I honestly think Zelig might have spoiled me for mockumentaries. Apart from a handful of greats (like This is Spinal Tap, naturally), too few mock-docs take the care that Woody Allen and cinematographer Gordon Willis took with this 1983 film to make it look and sound and feel like a real documentary through and through, and not a loose parody or lazy knock-off. Allen doesn't just throw a "scratchy film" effect over some hand-held footage and call it a day; this is probably the most thoughtful aping of vintage documentary style and '20s newsreel photography since the News on the March segment in Citizen Kane. Allen's story is almost entirely told through fake vintage stills and newspaper clippings, as well as meticulously staged silent and sound newsreels, that seamlessly blend with real-deal images captured in the '20s and '30s. It's a jaw-dropping technical achievement.
Sounds hilarious, right? Well, you skeptics, it is, thanks in no small part to the nearly wall-to-wall PBS-style narration. You see, the narration conceit allows Allen to indulge his gift for one-liners while placing them in the mouth of the extremely serious-sounding narrator, Patrick Horgan. When describing the parents of our main character, Leonard Zelig, Horgan ominously intones, "They punish him often by locking him in a dark closet. When they get really angry, they get into the closet with him."
Who is this Zelig? He is another in a long line of Woody Allen's neurotic nebbishes, but with a twist. Zelig is a character so desperate for acceptance that he immediately begins to talk like and resemble whatever other men are in his vicinity. Put him next to doctor, he'll start talking like a doctor. Put him next to a Frenchman, he'll start talking in French. Put him next to a fat man, he will suddenly puff up. Put him next to a Chinese man, he will quickly turn into an un-PC yellowface visual gag. In other words, Leonard Zelig is a human chameleon.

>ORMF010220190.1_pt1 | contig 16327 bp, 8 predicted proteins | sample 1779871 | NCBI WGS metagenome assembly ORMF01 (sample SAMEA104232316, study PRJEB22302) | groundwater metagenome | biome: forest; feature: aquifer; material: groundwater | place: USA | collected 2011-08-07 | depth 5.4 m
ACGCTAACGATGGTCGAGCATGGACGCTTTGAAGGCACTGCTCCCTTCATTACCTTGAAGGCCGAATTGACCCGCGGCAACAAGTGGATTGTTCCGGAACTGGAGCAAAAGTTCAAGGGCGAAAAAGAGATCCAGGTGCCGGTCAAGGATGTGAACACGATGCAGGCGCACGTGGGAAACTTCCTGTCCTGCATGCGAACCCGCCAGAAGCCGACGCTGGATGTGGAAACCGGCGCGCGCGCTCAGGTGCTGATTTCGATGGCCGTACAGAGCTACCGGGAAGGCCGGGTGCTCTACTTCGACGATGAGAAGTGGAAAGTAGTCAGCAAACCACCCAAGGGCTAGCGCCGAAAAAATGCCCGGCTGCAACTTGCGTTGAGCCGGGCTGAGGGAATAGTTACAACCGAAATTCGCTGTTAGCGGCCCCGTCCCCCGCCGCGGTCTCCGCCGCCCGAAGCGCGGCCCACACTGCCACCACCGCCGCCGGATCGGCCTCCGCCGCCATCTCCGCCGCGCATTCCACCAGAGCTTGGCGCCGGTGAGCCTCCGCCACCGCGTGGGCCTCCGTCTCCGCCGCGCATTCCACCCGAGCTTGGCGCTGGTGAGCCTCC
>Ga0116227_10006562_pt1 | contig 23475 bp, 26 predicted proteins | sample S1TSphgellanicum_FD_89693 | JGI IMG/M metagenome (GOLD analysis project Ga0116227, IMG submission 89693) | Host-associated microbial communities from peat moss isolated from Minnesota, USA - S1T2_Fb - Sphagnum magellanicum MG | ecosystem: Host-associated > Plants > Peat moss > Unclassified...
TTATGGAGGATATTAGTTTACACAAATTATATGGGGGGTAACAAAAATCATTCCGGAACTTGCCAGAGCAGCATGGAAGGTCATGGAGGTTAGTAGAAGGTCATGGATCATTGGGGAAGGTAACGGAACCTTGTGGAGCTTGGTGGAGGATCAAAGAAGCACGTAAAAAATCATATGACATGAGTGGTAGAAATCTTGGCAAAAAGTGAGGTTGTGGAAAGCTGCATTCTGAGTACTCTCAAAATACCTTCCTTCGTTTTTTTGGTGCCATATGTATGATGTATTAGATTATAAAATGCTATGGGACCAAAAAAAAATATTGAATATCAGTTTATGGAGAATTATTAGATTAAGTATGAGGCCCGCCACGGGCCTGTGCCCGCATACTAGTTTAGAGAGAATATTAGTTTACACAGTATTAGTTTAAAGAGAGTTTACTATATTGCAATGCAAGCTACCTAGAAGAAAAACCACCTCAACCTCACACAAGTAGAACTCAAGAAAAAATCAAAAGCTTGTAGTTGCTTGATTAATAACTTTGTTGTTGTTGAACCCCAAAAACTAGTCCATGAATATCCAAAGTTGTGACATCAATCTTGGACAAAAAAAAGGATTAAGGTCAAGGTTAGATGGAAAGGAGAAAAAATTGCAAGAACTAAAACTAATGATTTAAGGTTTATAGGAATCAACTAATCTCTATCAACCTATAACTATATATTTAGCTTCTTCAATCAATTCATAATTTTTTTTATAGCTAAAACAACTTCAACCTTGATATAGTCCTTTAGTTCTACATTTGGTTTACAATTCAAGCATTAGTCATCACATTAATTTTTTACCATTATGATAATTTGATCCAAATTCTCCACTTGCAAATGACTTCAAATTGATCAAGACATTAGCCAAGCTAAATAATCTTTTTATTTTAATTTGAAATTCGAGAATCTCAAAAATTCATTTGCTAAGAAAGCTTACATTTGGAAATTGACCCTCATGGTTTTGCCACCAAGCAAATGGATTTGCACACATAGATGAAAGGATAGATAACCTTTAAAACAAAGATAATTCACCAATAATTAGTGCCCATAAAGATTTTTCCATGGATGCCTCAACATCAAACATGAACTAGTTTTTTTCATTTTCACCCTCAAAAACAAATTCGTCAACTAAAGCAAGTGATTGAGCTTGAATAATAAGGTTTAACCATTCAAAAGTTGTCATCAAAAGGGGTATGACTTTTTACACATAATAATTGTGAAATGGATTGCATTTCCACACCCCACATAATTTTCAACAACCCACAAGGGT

As he later would in Sweet and Lowdown, Allen firmly places his fantasy in the midst of the real world by including talking-head footage with real intellectual luminaries, like Susan Sontag, Saul Bellow, and Bruno Bettelheim, who discuss the impact Zelig had on the general American public. Zelig spawns novelty songs, dance crazes, and more than a handful of scandals. The intellectuals also try to give meaning to the Zelig phenomenon -- for example, is he the ultimate symbol of Jewish assimilation? -- but the movie seems to shrug off allegory in favor of more one-liners and sight gags.
Allen also continues playing with the distinction between real life and fiction by including present-day interview material with the silver-haired Dr. Eudora Fletcher (played by Ellen Garrison). Dr. Fletcher is Leonard Zelig's psychiatrist, who tries to understand his condition and possibly cure him of it. In the fake-vintage footage, the glass-ceiling-shattering Dr. Fletcher is played by Mia Farrow, so unsurprisingly the film becomes as much about Zelig's wooing of Dr. Fletcher as it is about his potential recovery.
Although it runs a brief 80 minutes, the film starts to drag a bit in its second half. After Dr. Fletcher seemingly cures Leonard of his need to be like everyone he sees, they both become celebrity sensations. This leads to inevitable public backlash, and a few more outlandish adventures for Zelig the chameleon on a global scale. It's not an uninspired conclusion to Allen's engaging premise, but it doesn't have the same immediate appeal of the initial doctor-patient story.
Nonetheless, Zelig stands as one of Woody Allen's most surprising and unusual films, a singular accomplishment that doesn't typically stand out and announce itself within the context of his vast filmography. (Yes yes, Zelig does tend to blend in.) However, it is a movie most definitely worth seeking out.
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